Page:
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Managua, Nicaragua
I'm participating in a month-long medical trip to Nicaragua, so I'd like to use this blog to document all of my experiences abroad and keep everyone at home in touch!

Thursday, June 16, 2011

Day 9

Bright and early this morning we headed toward San Juan de Oriente, a small community outside of Masaya where we will set up our next clinic. Just like La Concha, poverty in San Juan is endemic. The communities themselves, however, are very different. Although the people in La Concha are poor, their production and sale of fruits leaves them with a relatively steady income. The people of San Juan do not have such fertile land. Rather, the majority must depend on the sale of ceramics and other unique crafts. I have never experienced poverty like this.
Upon arriving at one of the local Christian churches in San Juan, we were introduced to the pastor and a few of his local followers. We split up into groups of two and were led by them throughout the community to conduct health/sanitation surveys and invite the sick to our clinic. Not a single home of the several I visited had electricity, a flushing toilet, or running water. Many of the homes had eight to twelve people living in them and were never more than one or maybe two rooms (one of which served as a work room for the ceramic pieces). Some of the houses were partially made from cement, but the majority were crafted from metal scraps with a dirt floor.

As we walked the streets of San Juan, one of the other students and I noticed several small children playing soccer. We split off from our group when we weren’t needed to talk with them. They immediately welcomed us into their game with smiling faces and asked us a plethora of questions as to what we were doing in their community. A little girl standing on the sidelines with her small dog waived to me, so I decided I should let the boys have their fun and went over to her. Within minutes, a few of her brothers and sisters came up beside me. Her twelve-year old brother, realizing we were on some sort of mission trip, asked me if we were Christians. After responding with yes, his face lit up and he reached for the small wooden cross he carried in his pocket. He begged me to meet his mother, a woman of Christ.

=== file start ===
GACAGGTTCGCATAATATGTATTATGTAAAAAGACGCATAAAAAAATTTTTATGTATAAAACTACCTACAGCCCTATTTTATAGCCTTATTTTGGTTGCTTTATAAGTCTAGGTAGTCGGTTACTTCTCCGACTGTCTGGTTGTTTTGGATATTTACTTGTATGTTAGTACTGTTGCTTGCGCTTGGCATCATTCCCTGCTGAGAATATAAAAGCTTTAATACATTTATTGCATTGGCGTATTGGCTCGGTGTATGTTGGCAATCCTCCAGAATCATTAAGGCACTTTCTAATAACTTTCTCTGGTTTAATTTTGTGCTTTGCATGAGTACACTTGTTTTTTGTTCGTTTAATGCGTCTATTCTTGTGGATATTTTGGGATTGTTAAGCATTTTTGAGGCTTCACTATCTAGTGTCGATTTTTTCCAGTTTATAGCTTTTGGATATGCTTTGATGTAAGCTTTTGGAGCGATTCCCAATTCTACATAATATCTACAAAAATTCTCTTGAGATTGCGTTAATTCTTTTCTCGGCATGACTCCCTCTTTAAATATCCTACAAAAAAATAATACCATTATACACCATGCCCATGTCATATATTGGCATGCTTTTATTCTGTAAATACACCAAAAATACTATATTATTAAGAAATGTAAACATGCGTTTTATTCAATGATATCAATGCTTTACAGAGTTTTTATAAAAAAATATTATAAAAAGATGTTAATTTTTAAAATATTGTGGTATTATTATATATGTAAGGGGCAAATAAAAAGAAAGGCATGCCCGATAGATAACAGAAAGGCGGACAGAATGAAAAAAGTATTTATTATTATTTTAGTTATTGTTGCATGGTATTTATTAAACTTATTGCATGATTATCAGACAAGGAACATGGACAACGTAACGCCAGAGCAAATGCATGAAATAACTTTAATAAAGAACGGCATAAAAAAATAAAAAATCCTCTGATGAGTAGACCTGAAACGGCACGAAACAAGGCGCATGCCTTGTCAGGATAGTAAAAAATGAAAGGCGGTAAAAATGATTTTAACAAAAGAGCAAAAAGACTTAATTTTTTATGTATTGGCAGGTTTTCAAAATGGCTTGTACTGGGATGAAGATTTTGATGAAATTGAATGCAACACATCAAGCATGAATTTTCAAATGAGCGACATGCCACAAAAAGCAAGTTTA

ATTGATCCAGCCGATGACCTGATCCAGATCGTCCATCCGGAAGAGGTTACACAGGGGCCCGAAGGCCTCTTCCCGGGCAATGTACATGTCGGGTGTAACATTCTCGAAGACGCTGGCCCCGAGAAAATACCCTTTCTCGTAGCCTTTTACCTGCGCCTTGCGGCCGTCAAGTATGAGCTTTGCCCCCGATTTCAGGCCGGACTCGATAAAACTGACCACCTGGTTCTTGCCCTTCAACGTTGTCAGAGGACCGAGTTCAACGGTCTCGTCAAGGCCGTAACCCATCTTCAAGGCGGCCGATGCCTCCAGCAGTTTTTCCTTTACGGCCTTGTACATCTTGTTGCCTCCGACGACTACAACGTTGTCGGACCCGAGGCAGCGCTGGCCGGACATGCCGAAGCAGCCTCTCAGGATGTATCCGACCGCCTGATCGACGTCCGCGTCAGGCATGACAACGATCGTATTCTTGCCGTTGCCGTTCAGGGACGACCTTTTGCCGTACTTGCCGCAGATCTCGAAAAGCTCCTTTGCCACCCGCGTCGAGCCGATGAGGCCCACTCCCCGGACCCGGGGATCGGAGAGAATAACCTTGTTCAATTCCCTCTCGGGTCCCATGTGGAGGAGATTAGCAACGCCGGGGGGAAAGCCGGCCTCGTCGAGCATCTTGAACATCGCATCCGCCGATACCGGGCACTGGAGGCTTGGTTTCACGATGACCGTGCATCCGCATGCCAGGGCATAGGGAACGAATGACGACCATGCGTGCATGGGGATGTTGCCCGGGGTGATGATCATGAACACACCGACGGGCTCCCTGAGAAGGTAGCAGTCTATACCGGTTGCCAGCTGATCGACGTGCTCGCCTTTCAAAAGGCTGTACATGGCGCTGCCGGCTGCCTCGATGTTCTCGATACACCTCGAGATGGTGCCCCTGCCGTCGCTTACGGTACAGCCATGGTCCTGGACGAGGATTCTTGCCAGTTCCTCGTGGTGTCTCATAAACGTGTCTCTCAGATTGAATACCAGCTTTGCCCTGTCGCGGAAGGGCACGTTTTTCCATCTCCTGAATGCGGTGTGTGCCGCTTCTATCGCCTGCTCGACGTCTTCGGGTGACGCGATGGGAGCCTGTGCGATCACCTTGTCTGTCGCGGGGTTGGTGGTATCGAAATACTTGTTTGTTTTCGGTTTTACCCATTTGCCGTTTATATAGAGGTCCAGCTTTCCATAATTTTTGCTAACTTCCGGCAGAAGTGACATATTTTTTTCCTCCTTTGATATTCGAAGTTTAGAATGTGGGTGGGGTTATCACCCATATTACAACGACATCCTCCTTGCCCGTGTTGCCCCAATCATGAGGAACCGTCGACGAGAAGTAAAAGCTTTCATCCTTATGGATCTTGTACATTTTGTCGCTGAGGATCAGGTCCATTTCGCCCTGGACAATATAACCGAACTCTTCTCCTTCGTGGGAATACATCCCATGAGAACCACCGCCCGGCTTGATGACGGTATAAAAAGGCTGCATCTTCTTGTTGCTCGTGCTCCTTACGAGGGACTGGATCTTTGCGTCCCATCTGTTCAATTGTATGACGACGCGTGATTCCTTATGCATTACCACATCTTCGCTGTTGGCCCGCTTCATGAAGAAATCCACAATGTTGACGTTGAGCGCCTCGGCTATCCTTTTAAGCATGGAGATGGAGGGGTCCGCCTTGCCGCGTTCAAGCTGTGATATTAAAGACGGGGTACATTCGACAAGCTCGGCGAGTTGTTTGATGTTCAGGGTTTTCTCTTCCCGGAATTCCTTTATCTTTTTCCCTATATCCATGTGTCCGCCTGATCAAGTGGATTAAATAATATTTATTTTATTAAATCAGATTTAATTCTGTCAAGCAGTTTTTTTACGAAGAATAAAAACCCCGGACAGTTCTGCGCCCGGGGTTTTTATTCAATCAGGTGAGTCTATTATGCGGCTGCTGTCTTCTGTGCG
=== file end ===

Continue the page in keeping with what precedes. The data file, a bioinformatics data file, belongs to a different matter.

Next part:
The little girl grabbed my hand, so I followed them down the street. Their mother, a woman who looked entirely too small and fragile to have given birth to the children, appeared before me and welcomed me with open arms into the home. They excitedly took me to the back of the house where I saw nestled in the corner a dog with a tiny littler of six or seven newborn puppies. They showed me how they make the pottery and the mother offered to give one to me. Despite the uncertainty of whether they would eat that night, they were all full of hope, joy, and generosity! I left the family with an odd mixture of great happiness and sadness. I don’t know why this particular family touched me so deeply, but they did. I later returned to the home to buy a small piece of pottery that I will treasure from this point forward.
After finishing our work in San Juan in the mid afternoon, Dr. Cerrato took us to Apoyo lagoon where we saw a breathtakingly beautiful view of the water. Afterward, we went on a flat bottom boat tour of Lake Nicaragua, the largest body of water in the country. Listening to my Lala’s advice, I double-checked that there were enough life jackets for everyone onboard. We saw a small island with a group of monkeys. They came up close to the boat and we were able to feed them mangos and bananas. Tomorrow we will open the clinic in San Juan at 7 am!

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